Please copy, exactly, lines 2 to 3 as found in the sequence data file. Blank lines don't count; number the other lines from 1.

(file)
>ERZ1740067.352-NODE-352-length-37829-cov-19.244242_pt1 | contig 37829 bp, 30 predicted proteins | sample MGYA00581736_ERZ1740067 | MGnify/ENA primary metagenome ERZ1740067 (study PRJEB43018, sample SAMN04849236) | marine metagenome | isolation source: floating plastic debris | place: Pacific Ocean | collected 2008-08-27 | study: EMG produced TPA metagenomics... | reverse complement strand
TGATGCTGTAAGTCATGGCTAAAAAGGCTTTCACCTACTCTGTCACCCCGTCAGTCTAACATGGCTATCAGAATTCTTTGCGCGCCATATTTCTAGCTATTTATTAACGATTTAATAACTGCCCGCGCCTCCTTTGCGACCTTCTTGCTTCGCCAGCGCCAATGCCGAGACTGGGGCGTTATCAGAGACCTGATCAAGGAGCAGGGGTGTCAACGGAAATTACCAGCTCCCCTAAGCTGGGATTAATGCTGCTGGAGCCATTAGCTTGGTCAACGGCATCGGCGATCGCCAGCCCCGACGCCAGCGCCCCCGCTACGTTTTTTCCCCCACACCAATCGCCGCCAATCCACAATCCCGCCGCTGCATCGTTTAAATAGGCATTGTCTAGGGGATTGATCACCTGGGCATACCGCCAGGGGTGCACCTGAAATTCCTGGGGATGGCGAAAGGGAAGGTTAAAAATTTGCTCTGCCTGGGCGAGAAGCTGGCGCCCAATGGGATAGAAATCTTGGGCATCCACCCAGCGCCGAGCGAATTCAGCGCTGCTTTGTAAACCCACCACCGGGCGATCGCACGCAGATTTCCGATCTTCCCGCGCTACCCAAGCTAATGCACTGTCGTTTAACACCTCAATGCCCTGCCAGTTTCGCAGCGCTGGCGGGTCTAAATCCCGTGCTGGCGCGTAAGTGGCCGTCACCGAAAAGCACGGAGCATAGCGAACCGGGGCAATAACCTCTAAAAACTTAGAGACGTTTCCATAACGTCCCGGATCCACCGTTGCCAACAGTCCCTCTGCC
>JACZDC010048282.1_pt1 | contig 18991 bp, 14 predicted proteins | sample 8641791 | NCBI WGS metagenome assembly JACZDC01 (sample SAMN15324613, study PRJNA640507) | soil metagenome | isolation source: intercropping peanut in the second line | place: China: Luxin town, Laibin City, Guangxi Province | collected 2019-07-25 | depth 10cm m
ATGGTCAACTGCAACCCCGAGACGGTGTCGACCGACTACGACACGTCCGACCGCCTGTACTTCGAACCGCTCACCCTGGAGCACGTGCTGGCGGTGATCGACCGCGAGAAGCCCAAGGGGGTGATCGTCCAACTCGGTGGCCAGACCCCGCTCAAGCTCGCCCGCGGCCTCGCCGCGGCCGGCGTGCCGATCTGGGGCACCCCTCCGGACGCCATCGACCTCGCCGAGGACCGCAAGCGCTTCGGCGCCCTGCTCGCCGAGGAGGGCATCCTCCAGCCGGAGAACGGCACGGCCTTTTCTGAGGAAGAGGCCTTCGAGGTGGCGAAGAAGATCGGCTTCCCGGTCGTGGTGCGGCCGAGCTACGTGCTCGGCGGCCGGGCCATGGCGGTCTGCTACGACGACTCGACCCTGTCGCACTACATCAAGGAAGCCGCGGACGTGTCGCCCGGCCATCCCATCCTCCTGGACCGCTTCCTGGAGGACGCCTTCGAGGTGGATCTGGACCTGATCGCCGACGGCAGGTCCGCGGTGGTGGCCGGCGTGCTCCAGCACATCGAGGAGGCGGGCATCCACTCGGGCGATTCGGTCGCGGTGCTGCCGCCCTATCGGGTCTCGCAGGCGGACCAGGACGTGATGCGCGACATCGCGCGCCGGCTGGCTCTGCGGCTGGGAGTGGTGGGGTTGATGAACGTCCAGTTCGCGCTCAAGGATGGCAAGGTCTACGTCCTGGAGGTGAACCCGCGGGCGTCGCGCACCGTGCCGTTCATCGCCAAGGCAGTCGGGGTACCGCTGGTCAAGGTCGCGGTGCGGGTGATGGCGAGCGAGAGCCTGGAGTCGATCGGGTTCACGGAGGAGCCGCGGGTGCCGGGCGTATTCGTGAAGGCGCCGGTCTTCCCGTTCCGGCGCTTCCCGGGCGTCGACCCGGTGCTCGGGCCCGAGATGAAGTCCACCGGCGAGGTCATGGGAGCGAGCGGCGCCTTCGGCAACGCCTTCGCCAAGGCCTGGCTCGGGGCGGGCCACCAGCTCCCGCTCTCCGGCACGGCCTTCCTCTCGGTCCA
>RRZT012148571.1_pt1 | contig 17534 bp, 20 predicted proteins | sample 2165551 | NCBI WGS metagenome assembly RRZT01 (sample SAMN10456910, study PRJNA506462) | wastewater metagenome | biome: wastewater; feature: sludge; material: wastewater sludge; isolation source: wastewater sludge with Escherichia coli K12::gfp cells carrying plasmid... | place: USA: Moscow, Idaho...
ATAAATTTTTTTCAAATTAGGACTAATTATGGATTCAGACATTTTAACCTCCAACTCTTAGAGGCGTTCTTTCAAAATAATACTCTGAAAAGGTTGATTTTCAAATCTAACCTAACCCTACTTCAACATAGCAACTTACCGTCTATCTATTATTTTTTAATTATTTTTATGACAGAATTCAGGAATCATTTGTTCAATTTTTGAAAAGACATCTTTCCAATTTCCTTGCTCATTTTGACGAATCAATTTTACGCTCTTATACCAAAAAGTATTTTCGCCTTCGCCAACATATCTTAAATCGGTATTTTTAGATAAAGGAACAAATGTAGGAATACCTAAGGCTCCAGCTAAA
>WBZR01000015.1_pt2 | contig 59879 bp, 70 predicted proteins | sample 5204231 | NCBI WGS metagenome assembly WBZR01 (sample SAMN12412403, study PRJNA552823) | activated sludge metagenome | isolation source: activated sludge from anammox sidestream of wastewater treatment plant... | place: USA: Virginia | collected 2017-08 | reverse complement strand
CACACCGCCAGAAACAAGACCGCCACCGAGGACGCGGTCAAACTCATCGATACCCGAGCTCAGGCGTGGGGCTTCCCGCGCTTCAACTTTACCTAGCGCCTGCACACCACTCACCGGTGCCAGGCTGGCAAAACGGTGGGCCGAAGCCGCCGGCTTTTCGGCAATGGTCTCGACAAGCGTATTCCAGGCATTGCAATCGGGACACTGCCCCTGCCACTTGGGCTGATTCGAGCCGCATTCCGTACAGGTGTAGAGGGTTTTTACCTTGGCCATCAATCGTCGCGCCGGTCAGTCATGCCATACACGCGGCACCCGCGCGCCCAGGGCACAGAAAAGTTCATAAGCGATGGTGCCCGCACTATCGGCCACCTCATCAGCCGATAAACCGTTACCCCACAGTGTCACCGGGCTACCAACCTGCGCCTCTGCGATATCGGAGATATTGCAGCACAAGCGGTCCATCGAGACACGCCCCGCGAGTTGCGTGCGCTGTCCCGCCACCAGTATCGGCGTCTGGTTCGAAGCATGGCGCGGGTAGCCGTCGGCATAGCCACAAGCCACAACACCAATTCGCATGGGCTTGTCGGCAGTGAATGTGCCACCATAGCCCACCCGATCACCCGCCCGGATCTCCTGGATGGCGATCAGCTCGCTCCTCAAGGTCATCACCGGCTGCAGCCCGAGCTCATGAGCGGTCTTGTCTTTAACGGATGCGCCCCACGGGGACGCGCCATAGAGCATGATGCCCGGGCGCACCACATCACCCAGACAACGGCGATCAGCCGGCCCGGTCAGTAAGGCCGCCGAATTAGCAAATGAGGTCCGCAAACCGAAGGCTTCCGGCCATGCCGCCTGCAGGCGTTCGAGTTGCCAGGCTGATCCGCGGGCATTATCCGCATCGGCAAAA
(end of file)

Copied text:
TGATGCTGTAAGTCATGGCTAAAAAGGCTTTCACCTACTCTGTCACCCCGTCAGTCTAACATGGCTATCAGAATTCTTTGCGCGCCATATTTCTAGCTATTTATTAACGATTTAATAACTGCCCGCGCCTCCTTTGCGACCTTCTTGCTTCGCCAGCGCCAATGCCGAGACTGGGGCGTTATCAGAGACCTGATCAAGGAGCAGGGGTGTCAACGGAAATTACCAGCTCCCCTAAGCTGGGATTAATGCTGCTGGAGCCATTAGCTTGGTCAACGGCATCGGCGATCGCCAGCCCCGACGCCAGCGCCCCCGCTACGTTTTTTCCCCCACACCAATCGCCGCCAATCCACAATCCCGCCGCTGCATCGTTTAAATAGGCATTGTCTAGGGGATTGATCACCTGGGCATACCGCCAGGGGTGCACCTGAAATTCCTGGGGATGGCGAAAGGGAAGGTTAAAAATTTGCTCTGCCTGGGCGAGAAGCTGGCGCCCAATGGGATAGAAATCTTGGGCATCCACCCAGCGCCGAGCGAATTCAGCGCTGCTTTGTAAACCCACCACCGGGCGATCGCACGCAGATTTCCGATCTTCCCGCGCTACCCAAGCTAATGCACTGTCGTTTAACACCTCAATGCCCTGCCAGTTTCGCAGCGCTGGCGGGTCTAAATCCCGTGCTGGCGCGTAAGTGGCCGTCACCGAAAAGCACGGAGCATAGCGAACCGGGGCAATAACCTCTAAAAACTTAGAGACGTTTCCATAACGTCCCGGATCCACCGTTGCCAACAGTCCCTCTGCC
>JACZDC010048282.1_pt1 | contig 18991 bp, 14 predicted proteins | sample 8641791 | NCBI WGS metagenome assembly JACZDC01 (sample SAMN15324613, study PRJNA640507) | soil metagenome | isolation source: intercropping peanut in the second line | place: China: Luxin town, Laibin City, Guangxi Province | collected 2019-07-25 | depth 10cm m